Risotto for me is a mixed bag of emotions. On one hand, I love risotto and view it as a wonderful vehicle for leftovers and as a way to showcase particular ingredients and relive classic dishes, like Risotto Sbiraglia and Risotto Milanese.
More often than not though in restaurants it serves as a sort of garbage disposal for whatever vegetables they are ordering to compliment their meat entrees and feel like using up in some sort of fashion.
That is perfectly fine, but one needs to remember that the art of risotto is quite difficult to master and that it contains many intricacies and nuances. This is especially true if the restaurant is pre-cooking and cooling their risotto before service, as 99% of them do.
Risotto rice takes time to cook. When an order comes in that a server forgot to ring in, and he or she expects it to come out at the same time as a pork chop that has been cooking for 5 minutes, you're in a world of hurt. You need the risotto fast. If you're working in a fancy Italian restaurant, you also need it to be delicious, perfectly seasoned, and the most important part: the rice must be done to perfection and neither over or undercooked.
At every restaurant I've worked at that serves risotto, we would do this by pre cooking your risotto rice with a bit of onion, wine, water or stock and pinch of salt, and I do it now in my restaurant.
For at home this can mean the difference between standing in front of the stove stirring and sweating, and relaxing and chatting with guests or your family. When the risotto rice is par cooked, it's effortless to put together-a chef's trick you can keep to yourself.
Another trick is making sure you have the correct type of rice, only one of the following 5 should be used to make risotto.
Types of rice for a true Italian-style risotto
- Superfino Arbori
- Vialone Nao
How to tell when the rice is done
Just take a single grain or two out of the pan via spoon and taste them. How do they taste? Are they crunchy? if so, cook it for a moment longer. Are they mushy and soft like baby food? Then you should start over, put the failed risotto on a plate in the fridge, cool, then mix some cheese, sausage and herbs into it, form into balls, bread and fry-a classic way to use leftover risotto called arancini.
When risotto is precooked to the perfect doneness, you get more control over the texture of the rice, it will have a few minutes of cooking time left in it when reheated.
Technically, to me means that the rice is more than half way cooked, but still remains a bit raw in the middle. The outer portion of the rice kernel will be softened, but the inside will still have raw, bright white, when cut in half by a knife. Here is how I do it at the restaurant.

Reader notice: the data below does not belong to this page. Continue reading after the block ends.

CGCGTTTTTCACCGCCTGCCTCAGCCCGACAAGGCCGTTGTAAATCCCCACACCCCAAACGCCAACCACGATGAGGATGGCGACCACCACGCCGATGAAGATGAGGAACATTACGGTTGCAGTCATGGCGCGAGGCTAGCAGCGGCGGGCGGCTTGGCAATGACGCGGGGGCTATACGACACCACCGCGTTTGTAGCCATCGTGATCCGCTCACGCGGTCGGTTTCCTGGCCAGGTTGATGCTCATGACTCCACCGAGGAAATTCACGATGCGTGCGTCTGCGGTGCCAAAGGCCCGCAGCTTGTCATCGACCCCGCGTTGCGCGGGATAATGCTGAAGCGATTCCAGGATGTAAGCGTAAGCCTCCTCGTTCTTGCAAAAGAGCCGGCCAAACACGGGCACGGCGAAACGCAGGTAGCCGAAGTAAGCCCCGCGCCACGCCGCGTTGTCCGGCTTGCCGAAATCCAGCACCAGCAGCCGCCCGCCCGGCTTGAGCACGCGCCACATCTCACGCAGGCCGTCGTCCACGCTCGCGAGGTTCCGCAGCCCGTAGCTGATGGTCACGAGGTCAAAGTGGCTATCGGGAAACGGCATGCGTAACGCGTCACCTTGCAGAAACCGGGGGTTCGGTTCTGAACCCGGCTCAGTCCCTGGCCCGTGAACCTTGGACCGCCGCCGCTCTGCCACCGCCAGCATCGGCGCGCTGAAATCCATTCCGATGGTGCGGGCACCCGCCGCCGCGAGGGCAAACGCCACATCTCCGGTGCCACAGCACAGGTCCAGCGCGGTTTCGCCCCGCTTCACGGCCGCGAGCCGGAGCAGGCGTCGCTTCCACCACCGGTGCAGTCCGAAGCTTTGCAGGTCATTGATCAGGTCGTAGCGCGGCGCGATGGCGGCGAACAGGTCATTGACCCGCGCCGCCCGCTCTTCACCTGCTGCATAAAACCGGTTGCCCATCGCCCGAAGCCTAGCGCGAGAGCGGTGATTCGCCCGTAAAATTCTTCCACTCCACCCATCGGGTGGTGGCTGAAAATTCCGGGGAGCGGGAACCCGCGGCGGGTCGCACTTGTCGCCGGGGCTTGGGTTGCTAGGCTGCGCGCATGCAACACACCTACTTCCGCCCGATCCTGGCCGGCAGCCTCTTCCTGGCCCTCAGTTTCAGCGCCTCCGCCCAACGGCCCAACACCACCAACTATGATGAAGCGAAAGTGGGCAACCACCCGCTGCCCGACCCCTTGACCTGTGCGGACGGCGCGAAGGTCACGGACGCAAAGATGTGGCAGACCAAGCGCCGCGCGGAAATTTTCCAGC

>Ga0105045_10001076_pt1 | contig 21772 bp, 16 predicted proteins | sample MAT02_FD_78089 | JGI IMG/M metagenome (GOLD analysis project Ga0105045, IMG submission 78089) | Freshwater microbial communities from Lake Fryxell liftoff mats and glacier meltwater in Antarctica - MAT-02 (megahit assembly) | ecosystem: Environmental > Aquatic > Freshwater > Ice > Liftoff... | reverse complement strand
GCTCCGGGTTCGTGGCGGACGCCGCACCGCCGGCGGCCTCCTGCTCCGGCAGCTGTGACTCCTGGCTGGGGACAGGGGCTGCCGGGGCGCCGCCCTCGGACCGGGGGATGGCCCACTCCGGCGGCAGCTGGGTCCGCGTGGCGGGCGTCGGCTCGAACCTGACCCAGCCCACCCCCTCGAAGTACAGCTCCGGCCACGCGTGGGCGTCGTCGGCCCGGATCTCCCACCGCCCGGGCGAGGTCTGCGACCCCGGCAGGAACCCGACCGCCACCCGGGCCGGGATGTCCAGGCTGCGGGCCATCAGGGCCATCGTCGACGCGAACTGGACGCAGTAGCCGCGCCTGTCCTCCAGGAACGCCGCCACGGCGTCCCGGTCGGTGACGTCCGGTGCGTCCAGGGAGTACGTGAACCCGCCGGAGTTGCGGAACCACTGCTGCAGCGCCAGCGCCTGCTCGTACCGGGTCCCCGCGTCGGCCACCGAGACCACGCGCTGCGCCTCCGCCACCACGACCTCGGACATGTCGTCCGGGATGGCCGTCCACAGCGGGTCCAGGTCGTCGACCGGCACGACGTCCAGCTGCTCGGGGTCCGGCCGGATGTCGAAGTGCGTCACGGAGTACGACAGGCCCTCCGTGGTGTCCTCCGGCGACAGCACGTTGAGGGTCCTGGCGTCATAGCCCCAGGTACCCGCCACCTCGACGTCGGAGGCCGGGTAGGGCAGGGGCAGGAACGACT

Precooked Risotto Rice
- 1 cup rice type of your choice for true risotto Choose from one of the above types
- 2 tablespoon butter or oil
- Pinch of salt
- ¼ cup white or yellow onion diced small
- ½ cup dry white wine
- Stock as needed about 2 cups, preferably homemade
- Sweat the butter and onion together with a pinch of salt until the onion is translucent, then add the rice, and stir to coat the grains with fat, cooking until they are a bit translucent on the outside, about 2-3 minutes, then add the wine and cook until it has almost all evaporated.
- Now, add a ½ cup of water to the pan at a time, and continue to cook and stir until it is incorporated, then add a new ladle of water to prevent the pan from scorching. Keep doing this until the rice is soft on the outside, but still raw and very chewy in the middle, about ten minutes.
- When the rice is precooked to your liking, immediately spread it out on a wide surface, then score with a wooden spoon in a cross-hatch pattern it to help it cool even faster.
- Heat your pre-cooked rice in a pan with a tablespoon of water so the rice doesn't stick to the bottom of the pan. Continue to cook, adding liquid or stock as necessary until the rice is very hot, and tender, but not mushy, about 5 minutes depending on how far you take your risotto rice in the previous method.
- Stir in 2 tablespoon of butter and ½ cup of grated Grana Padano or Parmigiano Reggiano cheese, or another grated, high quality parmesan. Note that sub-par parmesans may curdle combined with hot rice.
- Vigorously incorporate the cheese and butter by stirring with a wooden spoon. Imagine that you are making whip cream by hand with a whisk: the more air you can fluff into this emulsion of rice starch, water and fat, the creamier and more velvety it will become.
I used to whip my risotto so hard at an Italian restaurant I worked at that my coworkers described it as "Alan's risotto seizure".
When properly made risotto is a really special dish, with infinite permutations and flavors. Since it's pure white it also takes colors very well, you can make it neon green with pureed beans or peas or greens, purple with beets, yellow with saffron, red with tomatoes or orange with pumpkin, the choice is yours, have fun.